Everyone needed something or other in the clothes department so off we went to Ferrymead for a fossick. Everything here is $2 and it’s right near the beach so you can run around in the fresh air when you’re done. I usually buy things to chop up and today was no exception. Two shirts awaiting their fate.
Tootal – Man at Ease. Crack me up. The girls had some brilliant luck boot wise … 2 brand new pairs of lace ups. Our home stay girl wore hers that afternoon to the mall and got some insane number of compliments including one from a complete stranger on the bus who’d been looking for a similar pair ‘forever’. She was open-mouth mad when told they cost $2 from an op shop!
The most fun, though, was Jono who was on the hunt for suits and jackets. His year level do Formal Friday at school and he’s a bit sick of his one (vintage Canterbury) beautifully tailored navy suit. He was fizzing when he found a 3 piece gray pinstripe (also vintage Canterbury, perfect fit) 4 ties for $2 and a black woollen pea coat. Back at home he had me take photos from all angles.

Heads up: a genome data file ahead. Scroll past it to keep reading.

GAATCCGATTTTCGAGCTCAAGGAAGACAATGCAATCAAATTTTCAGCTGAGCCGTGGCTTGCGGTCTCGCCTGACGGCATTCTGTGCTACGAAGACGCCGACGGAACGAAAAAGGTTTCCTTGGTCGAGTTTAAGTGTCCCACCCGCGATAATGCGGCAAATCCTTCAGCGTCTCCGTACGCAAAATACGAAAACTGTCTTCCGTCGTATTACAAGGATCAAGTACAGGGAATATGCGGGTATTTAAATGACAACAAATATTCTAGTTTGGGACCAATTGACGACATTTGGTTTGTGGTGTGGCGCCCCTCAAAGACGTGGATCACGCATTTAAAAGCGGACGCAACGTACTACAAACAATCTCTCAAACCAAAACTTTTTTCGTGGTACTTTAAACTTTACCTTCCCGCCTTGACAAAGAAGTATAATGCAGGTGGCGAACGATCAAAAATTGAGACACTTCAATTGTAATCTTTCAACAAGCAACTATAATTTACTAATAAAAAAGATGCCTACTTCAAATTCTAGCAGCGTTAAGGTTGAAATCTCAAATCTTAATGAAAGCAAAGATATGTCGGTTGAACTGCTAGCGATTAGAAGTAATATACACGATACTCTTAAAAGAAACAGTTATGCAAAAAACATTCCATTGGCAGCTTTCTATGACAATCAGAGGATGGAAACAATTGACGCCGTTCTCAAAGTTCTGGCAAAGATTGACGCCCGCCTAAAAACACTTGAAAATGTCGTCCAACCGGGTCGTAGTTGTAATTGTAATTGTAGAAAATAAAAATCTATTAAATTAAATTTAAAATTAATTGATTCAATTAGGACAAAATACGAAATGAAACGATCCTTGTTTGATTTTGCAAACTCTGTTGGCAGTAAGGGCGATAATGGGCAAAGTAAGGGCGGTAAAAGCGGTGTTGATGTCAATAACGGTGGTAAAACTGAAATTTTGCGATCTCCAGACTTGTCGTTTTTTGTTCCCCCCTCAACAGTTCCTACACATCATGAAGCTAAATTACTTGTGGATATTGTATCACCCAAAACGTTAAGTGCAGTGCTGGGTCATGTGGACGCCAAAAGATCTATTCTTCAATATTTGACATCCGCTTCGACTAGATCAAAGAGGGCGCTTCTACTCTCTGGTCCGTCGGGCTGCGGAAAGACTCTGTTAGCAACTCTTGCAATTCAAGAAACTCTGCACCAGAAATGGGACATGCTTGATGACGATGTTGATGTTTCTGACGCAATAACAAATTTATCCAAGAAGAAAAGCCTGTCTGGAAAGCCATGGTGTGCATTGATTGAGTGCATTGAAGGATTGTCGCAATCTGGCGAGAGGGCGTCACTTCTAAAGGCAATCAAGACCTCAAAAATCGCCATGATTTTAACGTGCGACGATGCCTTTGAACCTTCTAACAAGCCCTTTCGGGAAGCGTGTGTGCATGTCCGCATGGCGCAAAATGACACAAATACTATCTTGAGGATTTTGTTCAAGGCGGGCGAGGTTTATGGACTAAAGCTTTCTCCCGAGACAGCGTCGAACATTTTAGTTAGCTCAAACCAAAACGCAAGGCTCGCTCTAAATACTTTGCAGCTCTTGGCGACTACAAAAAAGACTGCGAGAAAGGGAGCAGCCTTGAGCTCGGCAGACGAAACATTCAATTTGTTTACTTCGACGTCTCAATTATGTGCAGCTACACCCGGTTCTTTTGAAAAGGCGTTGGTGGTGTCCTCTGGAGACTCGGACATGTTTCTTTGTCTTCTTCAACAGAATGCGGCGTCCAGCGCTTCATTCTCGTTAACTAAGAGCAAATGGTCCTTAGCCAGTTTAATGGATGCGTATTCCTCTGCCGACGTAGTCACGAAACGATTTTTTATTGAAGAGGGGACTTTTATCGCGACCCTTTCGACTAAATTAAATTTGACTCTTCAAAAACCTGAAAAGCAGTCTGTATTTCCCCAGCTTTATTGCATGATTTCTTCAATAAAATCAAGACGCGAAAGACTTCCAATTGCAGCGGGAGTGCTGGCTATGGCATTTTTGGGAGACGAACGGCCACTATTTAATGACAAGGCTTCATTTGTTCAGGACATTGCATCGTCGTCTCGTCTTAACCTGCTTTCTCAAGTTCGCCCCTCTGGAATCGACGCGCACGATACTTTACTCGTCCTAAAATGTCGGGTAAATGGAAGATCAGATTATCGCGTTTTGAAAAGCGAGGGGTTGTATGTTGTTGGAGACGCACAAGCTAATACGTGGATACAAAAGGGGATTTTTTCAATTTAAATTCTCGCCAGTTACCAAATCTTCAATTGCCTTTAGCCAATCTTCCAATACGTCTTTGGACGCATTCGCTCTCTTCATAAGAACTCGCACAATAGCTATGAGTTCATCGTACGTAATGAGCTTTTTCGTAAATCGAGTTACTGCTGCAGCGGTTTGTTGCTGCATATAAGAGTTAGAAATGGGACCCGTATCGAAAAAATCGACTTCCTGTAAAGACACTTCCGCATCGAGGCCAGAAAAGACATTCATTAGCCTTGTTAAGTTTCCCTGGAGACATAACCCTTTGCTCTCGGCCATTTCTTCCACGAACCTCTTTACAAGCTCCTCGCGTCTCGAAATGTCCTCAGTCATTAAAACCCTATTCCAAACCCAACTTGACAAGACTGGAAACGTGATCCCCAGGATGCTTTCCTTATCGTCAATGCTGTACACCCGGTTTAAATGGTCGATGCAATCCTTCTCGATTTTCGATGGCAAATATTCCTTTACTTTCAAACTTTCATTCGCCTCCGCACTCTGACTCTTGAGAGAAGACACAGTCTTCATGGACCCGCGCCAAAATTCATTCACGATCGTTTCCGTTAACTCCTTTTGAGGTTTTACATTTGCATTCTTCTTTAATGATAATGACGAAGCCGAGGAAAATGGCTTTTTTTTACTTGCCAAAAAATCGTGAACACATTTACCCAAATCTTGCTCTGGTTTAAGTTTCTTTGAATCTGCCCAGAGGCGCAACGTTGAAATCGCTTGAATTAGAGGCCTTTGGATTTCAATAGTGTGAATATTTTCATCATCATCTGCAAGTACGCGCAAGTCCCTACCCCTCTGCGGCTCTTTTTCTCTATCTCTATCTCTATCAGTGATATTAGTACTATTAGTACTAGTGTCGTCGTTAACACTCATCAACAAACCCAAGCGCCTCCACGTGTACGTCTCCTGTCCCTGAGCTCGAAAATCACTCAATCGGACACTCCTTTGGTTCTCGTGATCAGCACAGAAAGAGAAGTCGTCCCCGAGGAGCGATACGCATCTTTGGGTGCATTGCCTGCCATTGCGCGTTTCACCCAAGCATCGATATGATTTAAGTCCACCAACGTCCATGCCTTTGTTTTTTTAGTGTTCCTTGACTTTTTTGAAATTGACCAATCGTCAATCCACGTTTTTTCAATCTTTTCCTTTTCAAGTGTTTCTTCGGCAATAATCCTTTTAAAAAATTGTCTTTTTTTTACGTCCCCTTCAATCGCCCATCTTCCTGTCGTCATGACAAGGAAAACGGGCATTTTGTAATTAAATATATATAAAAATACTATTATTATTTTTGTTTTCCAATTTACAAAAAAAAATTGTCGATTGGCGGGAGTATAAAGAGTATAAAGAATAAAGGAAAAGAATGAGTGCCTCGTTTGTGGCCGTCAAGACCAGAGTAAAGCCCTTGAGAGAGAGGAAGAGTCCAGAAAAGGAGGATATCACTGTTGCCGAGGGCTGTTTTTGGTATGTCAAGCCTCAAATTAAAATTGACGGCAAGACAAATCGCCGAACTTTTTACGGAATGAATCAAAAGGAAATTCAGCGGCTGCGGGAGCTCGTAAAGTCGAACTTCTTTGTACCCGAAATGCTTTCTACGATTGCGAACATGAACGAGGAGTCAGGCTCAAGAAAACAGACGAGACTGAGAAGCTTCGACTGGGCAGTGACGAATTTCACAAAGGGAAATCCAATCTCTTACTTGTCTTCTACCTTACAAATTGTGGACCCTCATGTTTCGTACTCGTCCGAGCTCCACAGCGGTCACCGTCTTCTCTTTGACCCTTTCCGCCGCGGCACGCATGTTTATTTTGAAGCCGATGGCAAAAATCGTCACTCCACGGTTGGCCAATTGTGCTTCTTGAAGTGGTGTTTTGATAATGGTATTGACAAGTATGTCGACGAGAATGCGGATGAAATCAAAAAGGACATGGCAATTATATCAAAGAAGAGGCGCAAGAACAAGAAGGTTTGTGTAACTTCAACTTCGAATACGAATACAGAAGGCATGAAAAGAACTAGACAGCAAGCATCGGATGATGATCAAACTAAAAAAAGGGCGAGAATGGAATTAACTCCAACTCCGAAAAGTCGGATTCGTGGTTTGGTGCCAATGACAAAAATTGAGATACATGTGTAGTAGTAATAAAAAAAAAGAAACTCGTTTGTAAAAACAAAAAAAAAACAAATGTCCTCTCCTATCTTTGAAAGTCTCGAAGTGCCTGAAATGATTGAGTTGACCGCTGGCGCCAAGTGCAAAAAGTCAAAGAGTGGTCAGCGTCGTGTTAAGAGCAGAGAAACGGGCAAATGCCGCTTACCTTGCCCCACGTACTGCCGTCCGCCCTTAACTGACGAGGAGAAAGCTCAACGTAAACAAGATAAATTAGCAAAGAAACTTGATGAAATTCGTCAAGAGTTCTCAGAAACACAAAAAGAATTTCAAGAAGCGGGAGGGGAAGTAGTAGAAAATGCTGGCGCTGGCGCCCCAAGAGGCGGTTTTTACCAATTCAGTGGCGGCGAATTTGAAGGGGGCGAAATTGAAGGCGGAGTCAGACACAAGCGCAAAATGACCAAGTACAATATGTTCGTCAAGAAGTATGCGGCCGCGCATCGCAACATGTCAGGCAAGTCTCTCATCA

“Pensive? Damn, I was going for thoughtful.” (Name that movie!)
Everything you see is op-shopped. Except Jono. I got him the hard way. He’s worn the black coat every day since. I know that’s only 2 days but he’s worn it to umpire a cricket match, visit his best girl, drive to work and today at school. Score!
He also has a nice collection of pastel-ish formal shirts. And when anyone asks him where he got his gear, he takes great delight in saying … “From that thrift shop down the road!”
Filed under Jono, Thrifting
Once my kids reached high school I encouraged them to continue with end-of-year acknowledgements for their teachers. Individual gifts were usually replaced by cards and special words of thanks, simply because of the large number of teachers they have every year. So few high schoolers ever bother that any card or gift I received was always treasured – truthfully, the number was so small I still have all my cards from 20 years of teaching in a drawer of my china cabinet!